"Our goal is to put computing everywhere."
Last week, after the Nexus 7 launch event in San Francisco, Sundar Pichai of Google, head of both the Android and Chrome teams, dropped a particularly interesting aside into one of his comments to the assembled press: “Our goal is to put computing everywhere.”
That’s a subtle but important additional goal for a company that is explicitly built to “organize the world’s information.” It indicates, among other things, that creating hardware, or at least partnering with companies that do, is now an essential part of gathering, processing and distributing that information.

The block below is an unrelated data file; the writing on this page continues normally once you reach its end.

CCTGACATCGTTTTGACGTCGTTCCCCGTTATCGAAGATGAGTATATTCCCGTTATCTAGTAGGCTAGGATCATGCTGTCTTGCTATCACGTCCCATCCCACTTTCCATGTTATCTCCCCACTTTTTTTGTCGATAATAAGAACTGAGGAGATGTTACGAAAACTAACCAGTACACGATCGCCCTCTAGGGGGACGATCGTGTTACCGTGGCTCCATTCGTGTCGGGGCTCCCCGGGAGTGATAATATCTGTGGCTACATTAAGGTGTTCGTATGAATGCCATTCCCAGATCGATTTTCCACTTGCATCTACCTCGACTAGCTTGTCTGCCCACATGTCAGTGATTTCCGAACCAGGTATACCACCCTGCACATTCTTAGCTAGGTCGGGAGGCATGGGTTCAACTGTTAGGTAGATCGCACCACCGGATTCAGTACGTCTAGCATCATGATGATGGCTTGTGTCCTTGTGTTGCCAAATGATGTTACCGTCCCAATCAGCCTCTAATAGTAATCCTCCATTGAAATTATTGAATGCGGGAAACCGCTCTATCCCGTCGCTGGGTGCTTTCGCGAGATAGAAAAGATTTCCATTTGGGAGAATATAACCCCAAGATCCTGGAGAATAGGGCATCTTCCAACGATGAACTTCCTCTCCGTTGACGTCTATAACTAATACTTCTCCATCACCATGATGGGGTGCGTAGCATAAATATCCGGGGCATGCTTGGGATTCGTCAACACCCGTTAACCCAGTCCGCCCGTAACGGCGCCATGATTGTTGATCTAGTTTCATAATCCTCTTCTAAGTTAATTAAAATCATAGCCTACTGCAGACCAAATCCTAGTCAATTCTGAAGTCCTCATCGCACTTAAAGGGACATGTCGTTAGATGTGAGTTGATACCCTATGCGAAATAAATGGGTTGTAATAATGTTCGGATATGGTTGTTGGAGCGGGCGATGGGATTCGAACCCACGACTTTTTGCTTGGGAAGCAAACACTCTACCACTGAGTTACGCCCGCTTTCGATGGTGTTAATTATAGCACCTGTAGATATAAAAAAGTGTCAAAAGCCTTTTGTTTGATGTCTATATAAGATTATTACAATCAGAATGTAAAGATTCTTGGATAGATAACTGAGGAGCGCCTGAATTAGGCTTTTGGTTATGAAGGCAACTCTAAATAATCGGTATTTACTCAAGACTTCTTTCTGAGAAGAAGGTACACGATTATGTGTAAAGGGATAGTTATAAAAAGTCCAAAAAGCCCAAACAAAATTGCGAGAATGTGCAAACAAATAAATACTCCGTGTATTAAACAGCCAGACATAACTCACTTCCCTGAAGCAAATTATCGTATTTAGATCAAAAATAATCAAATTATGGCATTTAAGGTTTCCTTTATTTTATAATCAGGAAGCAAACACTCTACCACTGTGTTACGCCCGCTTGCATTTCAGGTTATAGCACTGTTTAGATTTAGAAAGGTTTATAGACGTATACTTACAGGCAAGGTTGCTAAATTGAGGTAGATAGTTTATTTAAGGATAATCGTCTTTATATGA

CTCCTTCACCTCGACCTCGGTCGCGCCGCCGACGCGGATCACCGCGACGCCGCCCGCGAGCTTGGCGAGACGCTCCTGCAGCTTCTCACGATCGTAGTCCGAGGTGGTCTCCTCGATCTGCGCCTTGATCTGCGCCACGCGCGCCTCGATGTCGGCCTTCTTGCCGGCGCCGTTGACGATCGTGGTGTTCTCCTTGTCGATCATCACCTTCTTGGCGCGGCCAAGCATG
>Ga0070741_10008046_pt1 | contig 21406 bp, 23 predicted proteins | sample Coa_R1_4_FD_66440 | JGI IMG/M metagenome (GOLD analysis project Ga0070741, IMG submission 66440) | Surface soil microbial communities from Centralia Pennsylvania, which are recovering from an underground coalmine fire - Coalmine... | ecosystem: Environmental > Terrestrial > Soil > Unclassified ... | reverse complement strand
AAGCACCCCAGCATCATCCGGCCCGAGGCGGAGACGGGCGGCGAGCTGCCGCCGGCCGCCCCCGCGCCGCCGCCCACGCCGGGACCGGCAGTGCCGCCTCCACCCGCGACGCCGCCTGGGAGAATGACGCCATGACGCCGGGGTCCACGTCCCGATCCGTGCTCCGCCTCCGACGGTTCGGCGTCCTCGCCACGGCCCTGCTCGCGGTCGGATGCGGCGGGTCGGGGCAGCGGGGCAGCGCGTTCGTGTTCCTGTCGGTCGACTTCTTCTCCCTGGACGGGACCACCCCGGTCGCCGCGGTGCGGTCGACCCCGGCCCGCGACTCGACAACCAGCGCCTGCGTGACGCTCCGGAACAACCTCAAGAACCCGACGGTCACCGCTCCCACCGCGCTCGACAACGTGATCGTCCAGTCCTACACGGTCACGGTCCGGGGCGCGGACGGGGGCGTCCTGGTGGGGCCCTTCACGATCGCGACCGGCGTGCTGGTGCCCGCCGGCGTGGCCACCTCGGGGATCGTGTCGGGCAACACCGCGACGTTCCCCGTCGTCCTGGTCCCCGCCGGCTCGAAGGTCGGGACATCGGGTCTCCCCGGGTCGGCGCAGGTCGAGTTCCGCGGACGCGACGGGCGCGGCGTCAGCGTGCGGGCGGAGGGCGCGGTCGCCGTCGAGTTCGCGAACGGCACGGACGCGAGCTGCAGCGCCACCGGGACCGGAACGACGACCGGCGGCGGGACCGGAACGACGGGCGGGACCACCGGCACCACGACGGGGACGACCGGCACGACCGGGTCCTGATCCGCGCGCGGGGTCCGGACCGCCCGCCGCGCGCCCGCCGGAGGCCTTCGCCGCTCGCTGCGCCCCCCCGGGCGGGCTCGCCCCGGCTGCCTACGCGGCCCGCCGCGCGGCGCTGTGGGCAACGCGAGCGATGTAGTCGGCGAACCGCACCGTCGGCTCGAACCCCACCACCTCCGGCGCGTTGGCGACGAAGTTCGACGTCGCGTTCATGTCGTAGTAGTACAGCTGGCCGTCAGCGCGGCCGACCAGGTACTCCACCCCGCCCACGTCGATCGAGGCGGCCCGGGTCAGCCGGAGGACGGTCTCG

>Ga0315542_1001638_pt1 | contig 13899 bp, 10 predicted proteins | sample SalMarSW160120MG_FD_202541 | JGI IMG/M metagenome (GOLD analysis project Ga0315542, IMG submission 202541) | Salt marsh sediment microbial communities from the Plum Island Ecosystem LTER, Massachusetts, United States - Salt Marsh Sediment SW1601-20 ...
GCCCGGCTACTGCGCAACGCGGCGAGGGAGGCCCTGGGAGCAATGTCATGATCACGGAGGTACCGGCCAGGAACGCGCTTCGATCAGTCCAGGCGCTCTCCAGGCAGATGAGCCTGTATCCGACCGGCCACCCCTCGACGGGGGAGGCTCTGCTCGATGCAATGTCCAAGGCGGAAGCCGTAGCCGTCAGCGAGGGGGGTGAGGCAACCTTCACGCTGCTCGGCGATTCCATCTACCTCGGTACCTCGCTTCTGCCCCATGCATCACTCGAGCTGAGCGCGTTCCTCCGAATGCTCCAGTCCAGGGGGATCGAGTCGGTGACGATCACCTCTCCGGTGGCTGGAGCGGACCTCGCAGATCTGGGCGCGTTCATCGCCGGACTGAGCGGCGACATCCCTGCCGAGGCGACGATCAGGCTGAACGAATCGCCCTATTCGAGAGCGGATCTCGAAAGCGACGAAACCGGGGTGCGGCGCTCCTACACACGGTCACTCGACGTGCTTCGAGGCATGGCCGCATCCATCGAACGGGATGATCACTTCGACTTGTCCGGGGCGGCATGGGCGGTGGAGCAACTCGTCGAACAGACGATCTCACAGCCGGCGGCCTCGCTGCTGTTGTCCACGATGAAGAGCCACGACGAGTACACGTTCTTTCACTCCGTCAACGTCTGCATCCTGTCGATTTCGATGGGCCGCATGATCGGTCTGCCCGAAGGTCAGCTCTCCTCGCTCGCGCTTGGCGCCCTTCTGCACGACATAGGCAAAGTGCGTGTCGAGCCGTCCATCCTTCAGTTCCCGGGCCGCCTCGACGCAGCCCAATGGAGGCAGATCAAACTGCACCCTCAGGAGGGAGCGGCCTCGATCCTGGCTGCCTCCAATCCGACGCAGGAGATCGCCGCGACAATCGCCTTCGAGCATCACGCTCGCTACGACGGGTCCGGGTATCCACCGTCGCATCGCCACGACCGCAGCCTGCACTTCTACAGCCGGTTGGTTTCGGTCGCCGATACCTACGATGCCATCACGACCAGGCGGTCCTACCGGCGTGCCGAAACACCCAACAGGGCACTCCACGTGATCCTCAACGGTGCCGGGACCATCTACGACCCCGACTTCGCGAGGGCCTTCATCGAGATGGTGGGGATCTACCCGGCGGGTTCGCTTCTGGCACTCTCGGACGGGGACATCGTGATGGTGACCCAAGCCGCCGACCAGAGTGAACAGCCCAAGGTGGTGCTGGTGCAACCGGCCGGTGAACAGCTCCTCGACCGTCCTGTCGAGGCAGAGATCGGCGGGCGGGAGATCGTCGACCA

In other words, Google is a company that is already well aware that to survive the coming decade, it must outgrow the web.
Multiplying the number of microchips in our lives
Pichai was answering a question about whether or not Google would ever create a super-phone that could replace a desktop PC, like Ubuntu’s Edge. And it was clear from his answer, not to mention the presentation that had just concluded, which included Google’s new Nexus 7 tablet and the Chromecast smart television device, that Google is pushing in the opposite direction: getting microprocessors into any place they might possibly be useful.
Google CEO Larry Page, who has made great strides in recent years in terms of focusing Google on just a handful of core projects, is clearly also pushing for the company to move further into making hardware.